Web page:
Drive to Sulaymaniyah
After a few busy days in Erbil we drove south to the city of Sulaymaniyah, considered to be the cultural capital of the region. There are two routes to Sulaymaniyah, the most common is the more direct route through oil-rich Kirkuk, which is outside of Iraqi Kurdistan’s border and a contested city between the Kurds and the Arabs. We opted for the scenic way through the mountains, which remains inside in the boundaries of the autonomous north.
We undertook the trip with our friend and driver Himan, along with the artist Jamal Penjweny who was returning home for a brief visit. Jamal, part of the younger generation of Iraqi artists, works primarily with photography and film. Iraq is Flying, one of his recent projects addresses the uncertainty of life in an area of conflict, depicting individuals in Iraq suspended mid-jump.
Image from the series Iraq is Flying by Jamal Penjweny
Another project of Jamal’s, Saddam is Here, depicts a cross-section of people from Iraqi society each holding up a picture of Saddam Hussein which covers their face. The gesture alludes to the lingering effect of the previous regime on individuals and Iraqi society as a whole.
Image from the series Sadaam is Here by Jamal Penjweny
Jamal is currently working on two projects; one addresses the frequent honour killings of women by their families that still occur in the north of Iraq; the other follows an arms smuggler who runs guns from the south of the country up to the Kurdish area. Evidently handguns can easily be obtained for $100 while US Army assault weapons will set you back over $2,000, however guns are more rare in the north than the south. Neither Jamal nor Himan or anyone in their family owned a firearm.
We passed through a number of checkpoints manned by Kurdish soldiers and occasionally fierce-looking dogs. They seemed more concerned about passports and ID cards than what we might have been carrying. Jamal explained that immigration is a problem as there are a large number of Iranians and Iraqis from other parts of the country who are trying to come and work in the north of Iraq.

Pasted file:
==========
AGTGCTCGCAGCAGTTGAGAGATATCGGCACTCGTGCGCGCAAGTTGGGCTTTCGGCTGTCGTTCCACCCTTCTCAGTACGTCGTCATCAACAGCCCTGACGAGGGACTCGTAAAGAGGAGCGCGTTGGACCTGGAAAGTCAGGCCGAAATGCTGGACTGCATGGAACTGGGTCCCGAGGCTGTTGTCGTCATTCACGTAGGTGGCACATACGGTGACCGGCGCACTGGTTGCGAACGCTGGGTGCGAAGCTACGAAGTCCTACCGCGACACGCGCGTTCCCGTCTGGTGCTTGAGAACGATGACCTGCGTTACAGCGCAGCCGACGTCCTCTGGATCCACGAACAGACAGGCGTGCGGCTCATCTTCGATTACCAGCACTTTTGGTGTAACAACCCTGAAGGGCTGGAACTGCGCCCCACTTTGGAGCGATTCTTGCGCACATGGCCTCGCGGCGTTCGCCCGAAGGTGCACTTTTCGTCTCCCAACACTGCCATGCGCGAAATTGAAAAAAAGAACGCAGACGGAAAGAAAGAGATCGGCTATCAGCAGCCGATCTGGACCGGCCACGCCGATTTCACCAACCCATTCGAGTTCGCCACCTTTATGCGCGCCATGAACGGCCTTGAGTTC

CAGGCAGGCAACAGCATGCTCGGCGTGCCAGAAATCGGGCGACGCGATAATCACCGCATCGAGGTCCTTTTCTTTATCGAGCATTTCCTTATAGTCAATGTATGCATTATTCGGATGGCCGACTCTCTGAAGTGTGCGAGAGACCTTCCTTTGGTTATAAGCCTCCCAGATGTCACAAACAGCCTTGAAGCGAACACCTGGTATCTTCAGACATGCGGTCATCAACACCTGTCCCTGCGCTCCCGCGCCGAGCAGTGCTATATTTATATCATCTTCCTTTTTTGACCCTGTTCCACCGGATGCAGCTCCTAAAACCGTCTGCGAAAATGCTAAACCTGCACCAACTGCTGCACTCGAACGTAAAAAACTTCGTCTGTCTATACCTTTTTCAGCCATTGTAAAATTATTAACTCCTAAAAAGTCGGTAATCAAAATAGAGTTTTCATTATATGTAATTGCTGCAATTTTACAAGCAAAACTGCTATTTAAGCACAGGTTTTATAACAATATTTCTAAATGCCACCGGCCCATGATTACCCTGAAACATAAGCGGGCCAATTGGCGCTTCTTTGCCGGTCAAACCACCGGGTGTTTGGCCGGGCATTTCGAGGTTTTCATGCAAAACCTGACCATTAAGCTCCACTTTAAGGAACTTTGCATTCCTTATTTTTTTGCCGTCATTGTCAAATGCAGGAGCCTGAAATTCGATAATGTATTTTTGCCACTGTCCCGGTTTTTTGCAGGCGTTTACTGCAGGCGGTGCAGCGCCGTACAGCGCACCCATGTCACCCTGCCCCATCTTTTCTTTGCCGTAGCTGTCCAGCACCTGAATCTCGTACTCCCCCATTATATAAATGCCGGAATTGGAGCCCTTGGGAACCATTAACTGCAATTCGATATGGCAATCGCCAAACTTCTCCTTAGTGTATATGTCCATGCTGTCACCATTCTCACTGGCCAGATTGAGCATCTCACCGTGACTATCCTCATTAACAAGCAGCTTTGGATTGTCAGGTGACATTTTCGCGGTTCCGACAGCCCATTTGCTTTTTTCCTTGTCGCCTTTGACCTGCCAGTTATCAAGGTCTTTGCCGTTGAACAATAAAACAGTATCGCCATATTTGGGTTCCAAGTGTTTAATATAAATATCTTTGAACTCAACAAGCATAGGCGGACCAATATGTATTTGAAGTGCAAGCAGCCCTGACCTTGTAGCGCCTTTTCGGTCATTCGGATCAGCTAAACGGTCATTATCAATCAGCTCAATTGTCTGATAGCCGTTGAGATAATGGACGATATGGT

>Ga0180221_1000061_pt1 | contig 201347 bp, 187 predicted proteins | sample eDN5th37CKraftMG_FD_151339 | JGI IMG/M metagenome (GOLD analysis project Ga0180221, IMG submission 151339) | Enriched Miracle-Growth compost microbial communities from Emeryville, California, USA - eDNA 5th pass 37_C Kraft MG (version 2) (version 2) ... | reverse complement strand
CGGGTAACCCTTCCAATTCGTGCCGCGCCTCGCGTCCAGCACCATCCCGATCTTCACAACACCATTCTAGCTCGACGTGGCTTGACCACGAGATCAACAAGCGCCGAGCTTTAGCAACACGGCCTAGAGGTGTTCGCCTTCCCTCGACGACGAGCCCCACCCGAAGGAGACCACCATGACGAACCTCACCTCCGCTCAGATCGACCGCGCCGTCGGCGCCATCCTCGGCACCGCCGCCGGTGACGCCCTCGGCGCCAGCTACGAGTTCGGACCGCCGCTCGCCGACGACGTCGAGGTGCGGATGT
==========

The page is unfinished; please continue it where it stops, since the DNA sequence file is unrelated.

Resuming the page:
The open road
Midway through our journey we were in need of petrol. The different grades of gasoline, Super unleaded 89% or Premium 92%, in Iraq are known colloquially by their regional origin, for example Basra or Iran. We stopped at a number of stations in search of “Baiji” named after a town between Mosul and Baghdad that has the cleanest petrol in the country. We finally found Baiji at a station perched next to the road which consisted of a shipping container, a pump and an elevated tank. Underneath the tank was a pigeon coup which the attendant happily obliged our curiosity and led us into the cage to show off his different types of birds.
Pigeon coup under the tank at the petrol station
Himan, Jamal, Jason and the attendant admiring the pets
We passed through one village which was historically known for its Catholic inhabitants and still has a church and many Christians residing there today.
Driving in through the country side, the slow rolling hills rose over the arid plains which eventually gave way to more jagged peaks. The rugged mountains near Sulaymaniyah was home for many of the local Kurdish fighters called Peshmerga as they fought Sadaam and Iran for the right of self-determination. Nowadays many of the fighters have laid down their arms and are part of the Regional Government of Kurdistan, both the head of the region Massoud Barzani and the President of Iraq, Jalal Talabani are both veterans of the struggle.
Mountains near Sulaymaniyah
Finally we descended on Sulaymaniyah, a new five-star hotel in the shape of the “sail building” in Dubai was under construction and punctuated the sprawling city that seemed to blanket the slopes in an endless array of buildings.
Sulaymaniyah and the new five-star hotel